It is not hard to see that this definition is lacking something. In it we have no sense of a horse?s essence or behavior, which are part of what make a horse a horse, but it satisfies Mr. Gradgrind; he doesn?t care about essence because essence is not a hard fact. Next we see that Mr. Gradgrind is not one-of-a-kind, but instead one of many who think like this, by the introduction of the unnamed government man and his sermon on taste. Taste, as we can see from this, is also derived from fact. Horses do not gallop upon walls in real life nor do flowers grow upon carpet; therefore, they are not to be represented there. Norrie Epstein, in The Friendly Dickens, states that, ?utilitarianism professes function over feeling, facts over fancy?. Mr. McChoakumchild, who is brilliantly named (choak-um-child), is not seen in action but we get a good description of him. He is supposed to represent the ordinary teacher who had gone of to school and been stuffed with facts of all kinds but never asked to really think about them, only regurgitate the information. We see no signs of actual humanity in this man; he is the model teacher for Utilitarianism, and, in fact, we get the idea that if he weren?t as learned as he was that he may actually have some humanity. Next, we see Tom Gradgrind?s own children Louisa and young Tom. They are caught peeping at a circus and severely reprimanded for it. This is only the first of many illustrations of how these children?s lives have been without fairy tales, circuses, or anything else that would resemble a normal childhood activity, including idle wondering. After being scolded, Louisa and young Tom are sent up to their study to get back to their never-ending lessons of all the different ?ologies? and ?somethingological? facts. Louisa?s response to her mother?s command is our first clue that something is not right with this picture as well as Louisa.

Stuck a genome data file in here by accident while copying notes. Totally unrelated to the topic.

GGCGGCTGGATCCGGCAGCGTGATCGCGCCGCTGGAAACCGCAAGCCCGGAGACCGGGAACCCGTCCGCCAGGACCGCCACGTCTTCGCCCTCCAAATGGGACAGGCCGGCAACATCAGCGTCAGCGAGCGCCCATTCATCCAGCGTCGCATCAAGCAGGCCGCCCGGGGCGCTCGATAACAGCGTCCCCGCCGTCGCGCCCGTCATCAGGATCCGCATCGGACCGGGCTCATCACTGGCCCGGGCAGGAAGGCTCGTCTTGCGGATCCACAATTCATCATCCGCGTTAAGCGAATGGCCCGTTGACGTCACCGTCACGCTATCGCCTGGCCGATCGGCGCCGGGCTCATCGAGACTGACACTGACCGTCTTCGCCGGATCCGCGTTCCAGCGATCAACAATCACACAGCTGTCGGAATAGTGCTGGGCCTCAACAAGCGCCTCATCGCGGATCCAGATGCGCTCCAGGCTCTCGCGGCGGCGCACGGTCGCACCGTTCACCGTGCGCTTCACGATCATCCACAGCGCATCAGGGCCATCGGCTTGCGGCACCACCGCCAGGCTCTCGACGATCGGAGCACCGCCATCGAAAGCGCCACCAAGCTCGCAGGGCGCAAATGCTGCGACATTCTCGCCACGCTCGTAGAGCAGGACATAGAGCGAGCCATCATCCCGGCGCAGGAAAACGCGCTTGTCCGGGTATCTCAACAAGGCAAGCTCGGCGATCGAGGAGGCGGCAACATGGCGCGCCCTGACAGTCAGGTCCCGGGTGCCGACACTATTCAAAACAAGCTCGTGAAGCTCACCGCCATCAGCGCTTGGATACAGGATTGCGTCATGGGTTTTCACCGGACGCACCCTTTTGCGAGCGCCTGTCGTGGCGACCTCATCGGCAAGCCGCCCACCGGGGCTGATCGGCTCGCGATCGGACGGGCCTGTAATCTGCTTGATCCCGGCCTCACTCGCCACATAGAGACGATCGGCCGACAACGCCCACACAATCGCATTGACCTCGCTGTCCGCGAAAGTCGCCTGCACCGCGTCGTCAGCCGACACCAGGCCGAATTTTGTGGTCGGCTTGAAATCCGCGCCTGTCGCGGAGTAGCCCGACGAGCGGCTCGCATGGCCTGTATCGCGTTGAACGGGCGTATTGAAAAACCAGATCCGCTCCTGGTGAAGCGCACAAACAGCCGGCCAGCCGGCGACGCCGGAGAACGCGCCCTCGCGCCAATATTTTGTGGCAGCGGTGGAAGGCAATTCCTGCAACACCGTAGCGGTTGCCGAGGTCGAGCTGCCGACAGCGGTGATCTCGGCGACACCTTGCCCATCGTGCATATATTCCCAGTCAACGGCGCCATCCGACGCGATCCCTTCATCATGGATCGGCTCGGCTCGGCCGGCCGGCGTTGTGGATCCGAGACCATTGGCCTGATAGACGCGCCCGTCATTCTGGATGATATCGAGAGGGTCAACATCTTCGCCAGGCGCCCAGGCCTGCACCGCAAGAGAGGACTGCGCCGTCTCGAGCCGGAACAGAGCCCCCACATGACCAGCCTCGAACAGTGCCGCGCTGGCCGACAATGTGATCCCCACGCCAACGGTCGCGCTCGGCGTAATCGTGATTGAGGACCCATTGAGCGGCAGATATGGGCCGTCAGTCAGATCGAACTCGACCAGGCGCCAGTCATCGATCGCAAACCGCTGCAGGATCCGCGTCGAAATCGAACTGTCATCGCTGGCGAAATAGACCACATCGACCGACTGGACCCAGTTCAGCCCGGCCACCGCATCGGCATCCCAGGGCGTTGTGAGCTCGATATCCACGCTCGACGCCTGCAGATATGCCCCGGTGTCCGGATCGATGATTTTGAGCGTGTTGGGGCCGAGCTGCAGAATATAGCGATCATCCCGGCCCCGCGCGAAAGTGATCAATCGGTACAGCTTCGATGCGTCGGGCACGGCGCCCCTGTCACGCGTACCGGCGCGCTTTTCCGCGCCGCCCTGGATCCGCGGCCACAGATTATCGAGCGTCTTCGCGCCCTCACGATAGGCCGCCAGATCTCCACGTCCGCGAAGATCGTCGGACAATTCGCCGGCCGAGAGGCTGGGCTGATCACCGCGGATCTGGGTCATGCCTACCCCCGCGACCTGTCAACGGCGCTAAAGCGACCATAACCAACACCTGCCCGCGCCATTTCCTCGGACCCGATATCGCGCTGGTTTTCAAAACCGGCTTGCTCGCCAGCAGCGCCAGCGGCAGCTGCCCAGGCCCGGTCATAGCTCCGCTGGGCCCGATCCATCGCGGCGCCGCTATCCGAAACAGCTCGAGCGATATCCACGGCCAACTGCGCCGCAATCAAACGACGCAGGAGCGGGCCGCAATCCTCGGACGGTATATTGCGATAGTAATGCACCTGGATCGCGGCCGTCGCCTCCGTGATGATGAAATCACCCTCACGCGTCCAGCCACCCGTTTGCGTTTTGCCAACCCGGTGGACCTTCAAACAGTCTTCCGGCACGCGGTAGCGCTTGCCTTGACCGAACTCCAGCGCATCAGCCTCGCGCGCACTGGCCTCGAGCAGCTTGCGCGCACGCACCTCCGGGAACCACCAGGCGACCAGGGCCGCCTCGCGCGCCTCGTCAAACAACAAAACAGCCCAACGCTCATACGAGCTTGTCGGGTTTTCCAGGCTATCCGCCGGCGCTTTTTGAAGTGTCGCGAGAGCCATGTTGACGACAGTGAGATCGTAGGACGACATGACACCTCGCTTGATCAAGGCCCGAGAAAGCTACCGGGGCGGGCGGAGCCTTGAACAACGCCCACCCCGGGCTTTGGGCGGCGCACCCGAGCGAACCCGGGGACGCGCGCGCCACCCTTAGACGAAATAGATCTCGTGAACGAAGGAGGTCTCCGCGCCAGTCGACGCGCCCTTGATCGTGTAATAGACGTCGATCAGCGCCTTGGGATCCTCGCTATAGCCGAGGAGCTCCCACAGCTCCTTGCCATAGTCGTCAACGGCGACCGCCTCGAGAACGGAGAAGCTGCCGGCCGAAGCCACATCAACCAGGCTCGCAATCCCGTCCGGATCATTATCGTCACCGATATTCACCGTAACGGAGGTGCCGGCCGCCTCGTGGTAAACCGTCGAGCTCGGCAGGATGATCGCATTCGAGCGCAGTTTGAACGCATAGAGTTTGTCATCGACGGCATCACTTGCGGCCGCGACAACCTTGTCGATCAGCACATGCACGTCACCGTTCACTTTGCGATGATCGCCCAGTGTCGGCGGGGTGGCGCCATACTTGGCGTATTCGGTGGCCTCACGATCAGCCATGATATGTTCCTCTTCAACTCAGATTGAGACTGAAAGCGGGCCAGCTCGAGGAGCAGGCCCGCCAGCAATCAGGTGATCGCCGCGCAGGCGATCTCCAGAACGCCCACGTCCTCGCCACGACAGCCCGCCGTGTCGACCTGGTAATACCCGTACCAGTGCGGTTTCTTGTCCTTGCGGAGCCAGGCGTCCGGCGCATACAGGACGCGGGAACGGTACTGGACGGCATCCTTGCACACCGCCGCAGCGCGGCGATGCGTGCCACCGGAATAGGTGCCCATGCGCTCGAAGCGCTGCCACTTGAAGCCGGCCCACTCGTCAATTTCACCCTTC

... book, Dickens shows that whatever was sown in the first book, the consequences are now being seen. For example, Louisa Gradgrind Bounderby was ... sown with the seeds of Fact. She used facts to decide upon marrying Bounderby. ... childhood. The significance of the ending being in the circus is that is the complete opposite of everything that was ...